Share market performance for the last six weeks of the year will determine if Australia’s super fund returns squeak into the black or fall short, in what would be the only negative calendar year since 2011.
But given the turbulent year that has seen Russia invade Ukraine, soaring prices and higher interest rates, most superannuation fund members would probably regard a small positive return or even a small negative return as a good result.
Figures from SuperRatings show the typical balanced option – where most workers have their retirement savings – is down 5.1 per cent since the start of this calendar year to October 31.
SuperRatings executive director Kirby Rappell says the big bounce in super fund returns in October shows the importance of sticking to a long-term strategyCredit: Arsineh Houspian
That period includes a bounce in returns of 3 per cent in October as sharemarkets rallied, almost making up for losses of 3.1 per cent in September, renewing hope that returns could finish the year with a tiny positive return.
The typical balanced option has about 55 per cent of its money invested in Australian and global shares – the biggest influence on returns.
“While super funds’ investment portfolios are well-diversified, listed shares remain the main contributors to [balanced option] performance and that is what drove the strong returns in October,” says Mano Mohankumar, senior investment research manager at Chant West.
“Over [October] Australian shares surged 6 per cent, while international developed markets were even stronger, advancing 7.2 per cent and 7.8 per cent in hedged [for currency] and unhedged terms, respectively.
“Emerging markets shares were a detractor, however, losing 2.6 per cent. Bond markets were mixed, with Australian bonds up 0.9 per cent but international bonds down 0.4 per cent.”
The calendar year returns could just squeak into the black if the rebound in most developed country sharemarkets continues through the rest of November and December.
However, that’s a big “if”, with investors largely driven by whether they think central banks are close to easing off a long run of inflation-curbing rate rises.
Higher interest rates and rising prices are generally bad for valuations of shares, though some businesses are better able to pass on higher costs to their customers.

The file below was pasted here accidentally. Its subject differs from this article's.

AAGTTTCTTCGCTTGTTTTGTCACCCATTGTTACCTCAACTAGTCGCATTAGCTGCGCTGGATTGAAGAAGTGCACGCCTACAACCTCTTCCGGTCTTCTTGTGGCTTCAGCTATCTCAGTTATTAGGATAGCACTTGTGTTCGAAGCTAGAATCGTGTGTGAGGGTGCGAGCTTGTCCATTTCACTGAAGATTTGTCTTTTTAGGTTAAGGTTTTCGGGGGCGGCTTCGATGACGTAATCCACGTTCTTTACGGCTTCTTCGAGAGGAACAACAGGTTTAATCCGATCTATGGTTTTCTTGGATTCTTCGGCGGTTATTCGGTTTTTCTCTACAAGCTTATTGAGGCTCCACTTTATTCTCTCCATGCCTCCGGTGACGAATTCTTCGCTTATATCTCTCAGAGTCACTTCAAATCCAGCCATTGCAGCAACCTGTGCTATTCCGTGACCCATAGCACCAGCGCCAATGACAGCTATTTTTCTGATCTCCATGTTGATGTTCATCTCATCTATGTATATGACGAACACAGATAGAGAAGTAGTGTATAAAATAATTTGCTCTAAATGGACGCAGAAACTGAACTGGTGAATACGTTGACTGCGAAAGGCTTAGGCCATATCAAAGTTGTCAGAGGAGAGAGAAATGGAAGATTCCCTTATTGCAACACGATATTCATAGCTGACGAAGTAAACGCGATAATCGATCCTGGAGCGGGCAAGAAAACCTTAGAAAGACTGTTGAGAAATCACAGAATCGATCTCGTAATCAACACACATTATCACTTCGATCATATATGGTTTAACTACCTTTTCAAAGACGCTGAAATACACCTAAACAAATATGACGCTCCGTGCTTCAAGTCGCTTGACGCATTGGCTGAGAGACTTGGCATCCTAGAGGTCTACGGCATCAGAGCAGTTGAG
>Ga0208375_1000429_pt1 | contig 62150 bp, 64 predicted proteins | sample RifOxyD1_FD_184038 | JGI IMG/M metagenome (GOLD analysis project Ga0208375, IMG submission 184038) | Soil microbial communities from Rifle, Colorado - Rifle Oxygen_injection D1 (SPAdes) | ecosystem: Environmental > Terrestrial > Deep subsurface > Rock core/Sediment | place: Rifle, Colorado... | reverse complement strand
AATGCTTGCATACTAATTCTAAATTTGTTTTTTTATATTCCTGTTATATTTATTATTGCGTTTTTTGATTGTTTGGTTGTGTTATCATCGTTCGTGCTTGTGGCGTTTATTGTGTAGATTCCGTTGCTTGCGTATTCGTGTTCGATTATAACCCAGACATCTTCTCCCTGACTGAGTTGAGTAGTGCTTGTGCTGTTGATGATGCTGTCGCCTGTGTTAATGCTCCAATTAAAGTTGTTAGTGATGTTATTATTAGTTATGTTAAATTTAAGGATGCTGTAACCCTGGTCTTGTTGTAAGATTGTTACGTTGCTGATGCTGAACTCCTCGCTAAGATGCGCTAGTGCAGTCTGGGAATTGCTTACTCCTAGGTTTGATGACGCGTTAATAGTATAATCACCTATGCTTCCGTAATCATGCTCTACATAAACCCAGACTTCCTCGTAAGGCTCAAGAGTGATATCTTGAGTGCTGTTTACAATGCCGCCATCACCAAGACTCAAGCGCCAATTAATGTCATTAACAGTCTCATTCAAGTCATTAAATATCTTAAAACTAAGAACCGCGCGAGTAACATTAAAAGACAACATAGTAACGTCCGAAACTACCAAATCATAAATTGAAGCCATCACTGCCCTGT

If the 2022 return does fall into the red, it will be the first negative calendar year since 2011 when the typical balanced option returned minus 1.9 per cent. During the 2021 calendar year, the typical balanced option return was 13.4 per cent and 3.3 per cent in 2020.
Kirby Rappell, the executive director of SuperRatings, says the rebound in returns during October “really reinforces the importance of setting, and sticking to a long-term strategy, as members who may have panicked and switched when returns were down [in September] may have missed out on this recovery”.
Chant West’s Mohankumar says despite the challenging geopolitical and economic backdrop, returns are now more than 10 per cent higher than at the end of January 2020, just before the pandemic struck.
“This should be comforting for fund members; more importantly, funds are continuing to meet their long-term return and risk objectives,” he says.
SuperRatings figures show the typical balanced option produced an annual average compound return of 7.8 per cent over the 10 years to October 31 this year, and 5.6 per cent over the five years to October 31.
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- Advice given in this article is general in nature and is not intended to influence readers’ decisions about investing or financial products. Investors should always seek their own professional advice that takes into account their own personal circumstances before making any financial decisions.
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